By ASHLEY AMASON
At the Oct. 7, 2008 regular Walton County School Board meeting, Chief Financial Officer Jim McCall presented a financial deficit summary to the board. The initial budget deficit is $3.1 million. Additionally, there will be a four-percent reduction, totaling $550,000, in state funding; a two-percent holdback in state funding, totaling $275,000; a possible 1.5-percent drop in property tax revenues equaling $700,000. “Therefore, the minimum budget deficit,” McCall said, “is $5,275,000.”
With such a large deficit, the fund balance as of June 30, 2008 was $12,272,000. The projected fund balance by the same time next year, June 30, 2009, is $6,997,000.
Board members and McCall discussed the measures other counties have taken in order to deal with the current financial crisis. “Many counties have cut pay, laid off, closed schools, sent administrators to classrooms to teach,” McCall told a saddened board.
“What I believe we need to do,” McCall offered “is look at everything to find out where we can save money and develop a target that should be able to sustain us for the next two to three years until revenues pick back up.” According to McCall’s financial summary, revenues are estimated to reach the levels they were at three years ago (2005-06) three years from now (2011-12). Vice Chairman Bill Laird deemed that projection “very optimistic” considering the current Wall Street meltdown.
Although 87 percent of the school board’s budget is employees’ salaries, board members unanimously agreed laying off employees will be a strongly contested last resort.
In other news, Robert Carroll, civil engineer for the new Walton High School, attended the meeting to discuss boundary issues with owners of property adjacent to Hunter’s Ridge Road (next to the new high school). One owner, Terry Pilcher, and his attorney, Bruce Bowman, challenged the survey Carroll presented to the board, claiming there has been up to a 13-foot encroachment onto their property. Carroll, along with Supervisor of Operations Wayne Miller, said the encroachment was unintentional and is at most two feet. Carroll said he has gone through the city to obtain and approve all surveys and permits.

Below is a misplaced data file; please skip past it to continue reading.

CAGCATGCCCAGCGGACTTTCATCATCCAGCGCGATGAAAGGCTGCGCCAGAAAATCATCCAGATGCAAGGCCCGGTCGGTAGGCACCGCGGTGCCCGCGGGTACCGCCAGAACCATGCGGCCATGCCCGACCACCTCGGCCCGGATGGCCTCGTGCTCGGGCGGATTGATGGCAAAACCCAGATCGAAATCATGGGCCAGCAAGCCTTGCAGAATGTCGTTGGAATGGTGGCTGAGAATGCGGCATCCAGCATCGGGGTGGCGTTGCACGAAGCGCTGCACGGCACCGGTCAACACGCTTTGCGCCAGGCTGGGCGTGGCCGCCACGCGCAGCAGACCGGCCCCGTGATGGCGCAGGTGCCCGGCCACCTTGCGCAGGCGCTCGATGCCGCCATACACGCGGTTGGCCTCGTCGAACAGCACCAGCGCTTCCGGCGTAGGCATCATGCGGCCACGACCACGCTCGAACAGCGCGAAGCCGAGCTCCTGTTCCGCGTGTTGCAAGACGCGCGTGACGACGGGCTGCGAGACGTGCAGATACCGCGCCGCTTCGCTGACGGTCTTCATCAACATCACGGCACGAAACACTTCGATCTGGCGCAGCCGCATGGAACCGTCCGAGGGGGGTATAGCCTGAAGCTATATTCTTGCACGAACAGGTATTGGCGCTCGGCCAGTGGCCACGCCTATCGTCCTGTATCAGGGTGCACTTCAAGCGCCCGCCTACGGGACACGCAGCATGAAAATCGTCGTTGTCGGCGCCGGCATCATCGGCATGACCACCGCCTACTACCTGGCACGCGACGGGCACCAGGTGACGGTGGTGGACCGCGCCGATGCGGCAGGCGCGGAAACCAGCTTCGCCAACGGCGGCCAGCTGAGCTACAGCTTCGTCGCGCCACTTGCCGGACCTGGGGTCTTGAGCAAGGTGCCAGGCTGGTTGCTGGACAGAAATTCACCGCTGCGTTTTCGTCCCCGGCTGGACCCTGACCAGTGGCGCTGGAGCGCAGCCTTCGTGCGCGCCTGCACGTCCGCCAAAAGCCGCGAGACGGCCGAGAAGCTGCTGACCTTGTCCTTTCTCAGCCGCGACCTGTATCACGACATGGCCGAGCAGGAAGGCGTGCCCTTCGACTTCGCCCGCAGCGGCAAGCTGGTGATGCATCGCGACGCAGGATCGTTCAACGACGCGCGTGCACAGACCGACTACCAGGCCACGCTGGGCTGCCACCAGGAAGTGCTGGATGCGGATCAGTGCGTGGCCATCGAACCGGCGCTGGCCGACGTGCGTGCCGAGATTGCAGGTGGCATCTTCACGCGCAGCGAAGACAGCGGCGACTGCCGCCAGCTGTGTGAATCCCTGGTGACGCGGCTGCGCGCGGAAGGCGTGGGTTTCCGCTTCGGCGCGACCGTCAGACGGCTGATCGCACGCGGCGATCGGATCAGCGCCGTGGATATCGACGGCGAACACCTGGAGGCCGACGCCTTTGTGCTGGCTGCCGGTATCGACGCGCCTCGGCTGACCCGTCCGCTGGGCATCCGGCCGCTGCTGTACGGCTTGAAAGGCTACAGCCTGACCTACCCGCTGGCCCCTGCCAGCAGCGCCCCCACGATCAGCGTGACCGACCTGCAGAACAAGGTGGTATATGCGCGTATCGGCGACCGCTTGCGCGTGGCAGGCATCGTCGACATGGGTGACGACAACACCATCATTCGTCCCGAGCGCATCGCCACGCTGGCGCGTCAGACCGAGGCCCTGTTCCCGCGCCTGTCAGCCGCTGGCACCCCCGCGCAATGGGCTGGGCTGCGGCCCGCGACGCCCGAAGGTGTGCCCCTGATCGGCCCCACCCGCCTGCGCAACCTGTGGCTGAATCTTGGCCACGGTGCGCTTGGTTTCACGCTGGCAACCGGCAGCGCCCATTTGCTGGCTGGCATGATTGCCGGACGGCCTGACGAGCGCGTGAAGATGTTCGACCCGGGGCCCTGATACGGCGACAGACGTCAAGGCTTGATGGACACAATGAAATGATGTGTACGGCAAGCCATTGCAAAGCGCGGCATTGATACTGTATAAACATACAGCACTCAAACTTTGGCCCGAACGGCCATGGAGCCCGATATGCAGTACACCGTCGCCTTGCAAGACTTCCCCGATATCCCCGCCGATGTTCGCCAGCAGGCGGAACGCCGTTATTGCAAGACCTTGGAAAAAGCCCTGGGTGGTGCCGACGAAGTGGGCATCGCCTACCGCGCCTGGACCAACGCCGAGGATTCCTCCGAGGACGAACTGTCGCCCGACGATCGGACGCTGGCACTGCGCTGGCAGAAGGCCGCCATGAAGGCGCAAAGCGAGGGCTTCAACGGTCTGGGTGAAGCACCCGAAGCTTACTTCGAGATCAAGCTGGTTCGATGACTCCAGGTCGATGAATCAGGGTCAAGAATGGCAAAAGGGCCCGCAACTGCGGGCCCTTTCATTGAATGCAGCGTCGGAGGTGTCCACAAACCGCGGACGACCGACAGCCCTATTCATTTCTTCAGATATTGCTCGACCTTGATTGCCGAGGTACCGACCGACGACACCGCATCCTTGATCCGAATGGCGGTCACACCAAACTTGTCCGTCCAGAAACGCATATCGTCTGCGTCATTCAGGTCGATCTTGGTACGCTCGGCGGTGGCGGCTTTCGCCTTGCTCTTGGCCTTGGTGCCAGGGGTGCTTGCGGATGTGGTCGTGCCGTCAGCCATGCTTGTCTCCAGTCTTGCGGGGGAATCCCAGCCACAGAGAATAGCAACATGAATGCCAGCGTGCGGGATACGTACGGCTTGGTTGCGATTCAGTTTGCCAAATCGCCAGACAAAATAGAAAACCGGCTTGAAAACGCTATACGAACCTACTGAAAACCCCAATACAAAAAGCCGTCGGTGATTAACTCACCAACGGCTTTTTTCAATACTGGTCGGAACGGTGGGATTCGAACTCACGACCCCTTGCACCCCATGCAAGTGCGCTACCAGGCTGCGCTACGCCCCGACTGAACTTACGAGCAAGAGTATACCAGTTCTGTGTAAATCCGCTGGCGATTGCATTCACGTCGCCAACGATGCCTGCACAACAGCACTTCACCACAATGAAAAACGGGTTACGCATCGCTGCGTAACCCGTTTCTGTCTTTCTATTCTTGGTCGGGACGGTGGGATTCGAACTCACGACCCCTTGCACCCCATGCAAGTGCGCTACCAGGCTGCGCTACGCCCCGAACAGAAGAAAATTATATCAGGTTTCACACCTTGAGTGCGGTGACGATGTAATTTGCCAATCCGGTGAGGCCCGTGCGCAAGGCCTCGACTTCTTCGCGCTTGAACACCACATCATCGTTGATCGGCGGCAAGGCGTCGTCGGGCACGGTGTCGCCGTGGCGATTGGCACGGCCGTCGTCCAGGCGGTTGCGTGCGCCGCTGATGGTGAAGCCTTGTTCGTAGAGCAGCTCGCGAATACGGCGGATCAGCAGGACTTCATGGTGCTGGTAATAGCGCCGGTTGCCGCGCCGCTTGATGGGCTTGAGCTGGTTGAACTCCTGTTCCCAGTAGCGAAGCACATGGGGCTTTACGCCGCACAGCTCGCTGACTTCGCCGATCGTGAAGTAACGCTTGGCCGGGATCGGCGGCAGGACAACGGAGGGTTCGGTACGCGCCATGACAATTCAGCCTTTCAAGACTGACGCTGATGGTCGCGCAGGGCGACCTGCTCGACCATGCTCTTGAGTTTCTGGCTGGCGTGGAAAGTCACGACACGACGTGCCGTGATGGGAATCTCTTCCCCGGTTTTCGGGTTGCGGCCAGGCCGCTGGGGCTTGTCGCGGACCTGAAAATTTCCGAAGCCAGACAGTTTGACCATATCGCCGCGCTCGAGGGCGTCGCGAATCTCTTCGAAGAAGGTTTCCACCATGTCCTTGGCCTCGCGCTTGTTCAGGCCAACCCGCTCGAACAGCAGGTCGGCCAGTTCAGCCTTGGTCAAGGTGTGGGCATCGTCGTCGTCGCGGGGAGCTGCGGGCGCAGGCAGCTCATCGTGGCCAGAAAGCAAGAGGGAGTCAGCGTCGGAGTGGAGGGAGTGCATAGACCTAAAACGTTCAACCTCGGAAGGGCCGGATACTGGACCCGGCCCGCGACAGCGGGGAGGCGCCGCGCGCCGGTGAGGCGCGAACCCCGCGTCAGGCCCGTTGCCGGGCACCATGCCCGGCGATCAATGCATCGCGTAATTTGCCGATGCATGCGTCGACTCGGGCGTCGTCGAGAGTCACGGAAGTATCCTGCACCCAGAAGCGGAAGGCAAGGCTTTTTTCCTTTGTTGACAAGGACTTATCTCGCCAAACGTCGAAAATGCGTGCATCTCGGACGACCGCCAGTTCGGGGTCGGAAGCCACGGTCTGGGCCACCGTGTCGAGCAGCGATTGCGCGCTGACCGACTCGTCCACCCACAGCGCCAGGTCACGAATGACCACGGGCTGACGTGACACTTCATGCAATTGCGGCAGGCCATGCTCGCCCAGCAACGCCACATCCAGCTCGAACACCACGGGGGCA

“There’s a significant encroachment that’s got to be addressed. It’s got to be resolved,” Bowman told the board. The encroachment consists of a berm, a bank of dirt formed when clearing land to protect against extreme runoff or erosion.
Bowman and Pilcher argued that their survey shows a different property line, and thus a much larger encroachment. Carroll and the board agreed to accept the survey Pilcher and Bowman provided, and requested their permission to enter the property to move the dirt back onto the school’s property, thus resolving the problem. Bowman offered that his client was willing to sell the property to the school board, but was not giving permission for anyone to re-enter the property.
An almost hour-long debate circled between Bowman, Pilcher, Carroll, and the board, returning to one question, summarized by Chairman Barnhill, who said, “The board has agreed to accept your [Bowman and Pilcher’s] survey and, with your permission, we will enter your property to remove the berm and keep it on our side of the property line… Carroll has said once the construction is complete, there’ll be nothing on the adjacent property. That resolves the issue. What is the problem?”
After reiterating that his client was willing to sell the property to the WCSB, Bowman and Pilcher finally agreed to the resolution to remove the berm.
As the meeting came to a close board members (minus Mildred Wilkerson, who was absent) unanimously approved the adoption of a state policy related to bullying and harassment.